Transcripts of the monetary policymaking body of the Federal Reserve from 2002–2008.

Thank you, Mr. Chairman. I favor alternative B with the wording that has been proposed. But I do appreciate that there is a case for alternative C as well, and I understand and appreciate the arguments that have been made in favor of it. On the pure economic merits, I definitely support a 25 basis point cut. As I noted in my comments on the economic situation, it appears that the economy has stalled and may have fallen into a recession. I share the same concerns as Governor Kohn and President Stern. My forecast is close to the Greenbook. I think a further easing in financial conditions is needed to counter the credit crunch, and I believe that a cut in the federal funds rate will be efficacious in easing financial conditions.

Although the real federal funds rate is accommodative by any usual measure of it, I completely agree with Governor Kohn’s discussion of this topic. This is a situation in which spreads have increased so much and credit availability has diminished so much that looking at the real federal funds rate is just a very misleading way of assessing the overall tightness of financial conditions. I consider them, on balance, to be notably tighter than they were in the beginning of August. I don’t agree that further cuts in the federal funds rate will be ineffective in helping us achieve our employment goal or counterproductive to the attainment of price stability over the medium term. Given that a 25 basis point cut is what the markets are now anticipating—it is built in—I would not expect this action, coupled with the language in alternative B, to touch off further declines in the dollar or to exacerbate inflationary expectations.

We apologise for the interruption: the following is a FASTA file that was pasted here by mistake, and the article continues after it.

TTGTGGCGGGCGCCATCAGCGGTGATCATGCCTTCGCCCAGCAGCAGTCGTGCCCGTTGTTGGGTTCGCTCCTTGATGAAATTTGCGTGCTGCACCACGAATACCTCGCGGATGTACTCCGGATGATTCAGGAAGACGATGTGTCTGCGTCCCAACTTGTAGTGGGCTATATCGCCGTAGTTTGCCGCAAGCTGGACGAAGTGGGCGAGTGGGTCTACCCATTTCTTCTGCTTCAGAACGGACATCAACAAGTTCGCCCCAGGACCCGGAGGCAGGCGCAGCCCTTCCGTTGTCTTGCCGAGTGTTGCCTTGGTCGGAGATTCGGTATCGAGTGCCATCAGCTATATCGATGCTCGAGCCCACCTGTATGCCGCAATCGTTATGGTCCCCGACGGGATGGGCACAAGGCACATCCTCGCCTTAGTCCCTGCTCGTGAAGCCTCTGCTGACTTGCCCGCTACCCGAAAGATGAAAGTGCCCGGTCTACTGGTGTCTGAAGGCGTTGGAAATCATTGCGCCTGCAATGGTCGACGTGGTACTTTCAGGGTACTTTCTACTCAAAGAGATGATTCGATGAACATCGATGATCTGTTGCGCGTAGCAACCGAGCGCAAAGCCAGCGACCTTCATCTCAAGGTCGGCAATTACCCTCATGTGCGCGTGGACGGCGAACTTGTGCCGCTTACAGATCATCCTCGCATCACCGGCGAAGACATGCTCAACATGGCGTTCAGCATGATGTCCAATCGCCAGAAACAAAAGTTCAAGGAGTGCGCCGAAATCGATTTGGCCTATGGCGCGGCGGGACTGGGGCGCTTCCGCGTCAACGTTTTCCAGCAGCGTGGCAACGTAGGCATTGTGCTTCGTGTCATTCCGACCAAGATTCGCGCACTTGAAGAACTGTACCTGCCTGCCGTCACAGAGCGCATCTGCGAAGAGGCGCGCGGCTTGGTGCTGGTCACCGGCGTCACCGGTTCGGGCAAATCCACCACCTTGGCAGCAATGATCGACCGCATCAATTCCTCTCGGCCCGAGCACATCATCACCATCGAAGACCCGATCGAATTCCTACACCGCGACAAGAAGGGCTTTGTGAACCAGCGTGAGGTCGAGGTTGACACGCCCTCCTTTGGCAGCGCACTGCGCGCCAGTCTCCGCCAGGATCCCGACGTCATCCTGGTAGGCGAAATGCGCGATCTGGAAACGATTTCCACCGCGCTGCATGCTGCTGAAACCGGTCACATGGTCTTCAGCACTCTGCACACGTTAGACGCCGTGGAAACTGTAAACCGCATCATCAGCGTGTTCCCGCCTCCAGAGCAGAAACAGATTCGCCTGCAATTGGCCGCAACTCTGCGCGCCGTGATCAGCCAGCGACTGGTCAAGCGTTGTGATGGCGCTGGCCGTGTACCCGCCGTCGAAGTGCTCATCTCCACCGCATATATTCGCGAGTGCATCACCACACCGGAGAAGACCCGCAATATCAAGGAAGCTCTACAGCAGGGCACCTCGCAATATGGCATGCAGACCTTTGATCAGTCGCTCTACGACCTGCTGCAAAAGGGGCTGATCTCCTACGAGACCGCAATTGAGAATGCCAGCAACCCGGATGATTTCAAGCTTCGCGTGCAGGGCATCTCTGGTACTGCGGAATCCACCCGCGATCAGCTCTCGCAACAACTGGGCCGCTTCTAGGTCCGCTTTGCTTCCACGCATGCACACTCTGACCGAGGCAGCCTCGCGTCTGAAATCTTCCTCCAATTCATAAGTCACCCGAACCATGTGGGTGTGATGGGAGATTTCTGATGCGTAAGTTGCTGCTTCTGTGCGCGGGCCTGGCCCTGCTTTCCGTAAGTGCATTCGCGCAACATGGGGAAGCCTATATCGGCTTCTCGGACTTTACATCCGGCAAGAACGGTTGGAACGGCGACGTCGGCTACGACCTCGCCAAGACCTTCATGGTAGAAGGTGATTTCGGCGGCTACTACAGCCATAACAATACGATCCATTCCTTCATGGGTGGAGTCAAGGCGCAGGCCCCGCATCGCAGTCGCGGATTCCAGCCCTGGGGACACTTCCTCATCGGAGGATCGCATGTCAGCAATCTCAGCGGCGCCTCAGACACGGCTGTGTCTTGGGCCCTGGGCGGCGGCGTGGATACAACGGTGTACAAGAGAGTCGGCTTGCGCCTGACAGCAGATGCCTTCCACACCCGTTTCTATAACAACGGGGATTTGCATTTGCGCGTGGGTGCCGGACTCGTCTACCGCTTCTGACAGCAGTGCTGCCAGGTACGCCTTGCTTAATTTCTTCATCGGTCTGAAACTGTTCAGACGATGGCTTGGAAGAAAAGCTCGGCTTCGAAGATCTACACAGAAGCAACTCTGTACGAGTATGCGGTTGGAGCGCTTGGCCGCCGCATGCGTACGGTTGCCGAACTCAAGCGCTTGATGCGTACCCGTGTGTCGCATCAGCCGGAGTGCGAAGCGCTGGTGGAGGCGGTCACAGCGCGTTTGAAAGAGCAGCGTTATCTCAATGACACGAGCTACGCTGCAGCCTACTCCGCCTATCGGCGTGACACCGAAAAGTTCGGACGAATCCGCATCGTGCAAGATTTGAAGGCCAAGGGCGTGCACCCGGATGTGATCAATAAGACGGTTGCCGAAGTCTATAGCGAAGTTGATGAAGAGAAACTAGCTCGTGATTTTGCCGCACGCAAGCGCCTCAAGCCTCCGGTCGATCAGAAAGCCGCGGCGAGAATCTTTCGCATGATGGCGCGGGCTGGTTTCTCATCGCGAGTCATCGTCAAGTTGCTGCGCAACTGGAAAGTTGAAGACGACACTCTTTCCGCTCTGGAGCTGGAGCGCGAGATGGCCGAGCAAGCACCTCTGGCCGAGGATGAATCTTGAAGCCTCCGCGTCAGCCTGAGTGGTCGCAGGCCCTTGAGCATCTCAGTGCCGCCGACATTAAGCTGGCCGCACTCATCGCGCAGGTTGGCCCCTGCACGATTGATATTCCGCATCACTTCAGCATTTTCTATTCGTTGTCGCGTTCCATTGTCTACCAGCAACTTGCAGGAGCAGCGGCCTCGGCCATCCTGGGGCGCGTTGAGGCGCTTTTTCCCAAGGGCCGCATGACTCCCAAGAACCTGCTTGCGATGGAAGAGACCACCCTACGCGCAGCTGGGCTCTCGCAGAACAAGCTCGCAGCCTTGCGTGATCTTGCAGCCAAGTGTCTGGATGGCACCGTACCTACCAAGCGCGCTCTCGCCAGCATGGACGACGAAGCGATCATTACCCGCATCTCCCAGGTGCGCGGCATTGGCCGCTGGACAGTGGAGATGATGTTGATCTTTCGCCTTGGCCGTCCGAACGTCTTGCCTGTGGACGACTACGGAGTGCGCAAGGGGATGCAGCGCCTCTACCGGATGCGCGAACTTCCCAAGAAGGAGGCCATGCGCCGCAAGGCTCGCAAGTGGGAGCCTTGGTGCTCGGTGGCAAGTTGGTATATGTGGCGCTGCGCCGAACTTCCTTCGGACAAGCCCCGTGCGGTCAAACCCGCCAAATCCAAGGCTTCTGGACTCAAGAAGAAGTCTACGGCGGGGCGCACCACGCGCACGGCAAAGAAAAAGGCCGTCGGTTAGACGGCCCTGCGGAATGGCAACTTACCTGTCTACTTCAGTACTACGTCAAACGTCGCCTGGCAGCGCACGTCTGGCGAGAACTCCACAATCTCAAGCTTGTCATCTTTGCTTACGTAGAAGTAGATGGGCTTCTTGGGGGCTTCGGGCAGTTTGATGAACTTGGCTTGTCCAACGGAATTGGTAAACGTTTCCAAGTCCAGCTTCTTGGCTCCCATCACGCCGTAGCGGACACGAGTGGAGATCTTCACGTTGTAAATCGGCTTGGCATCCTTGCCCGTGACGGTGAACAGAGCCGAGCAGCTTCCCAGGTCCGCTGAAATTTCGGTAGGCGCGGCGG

That said, I did see arguments in favor of alternative C as well. I can see some advantage in doing a little less today than markets are expecting as long as we reaffirm that we do retain the flexibility to respond quickly to further negative news with additional cuts. A case that could be made for pausing is that we will soon get information relating to GDP in the second quarter and get a better read on just how serious the downturn is. With respect to market and inflationary psychology, I also can see a case for doing less than markets expect. It is true that some measures of inflation expectations have edged up a bit, and I would agree with President Fisher that perhaps a pause would counter any impression that we have become more tolerant of inflation in the long run. But I don’t think we have become more tolerant of inflation in the long run, and I did see today’s reading on the employment cost index as further confirmation that at this point nothing is built into labor markets that suggests that we are developing a wage–price spiral of the type that was of such concern and really propelling the problems in the 1970s. On the other hand, I agree with President Plosser, too. Wages aren’t a leading indicator. We have to watch inflationary expectations. So I don’t think that is definitive. Nevertheless, I do find it quite reassuring that nothing is going on there at this point.

I think doing nothing today might mitigate the risk of a flight from dollar assets, which could exacerbate financial turmoil. So there are arguments in favor of alternative C, and I recognize them. But, on balance, I believe that the stronger case is for B.

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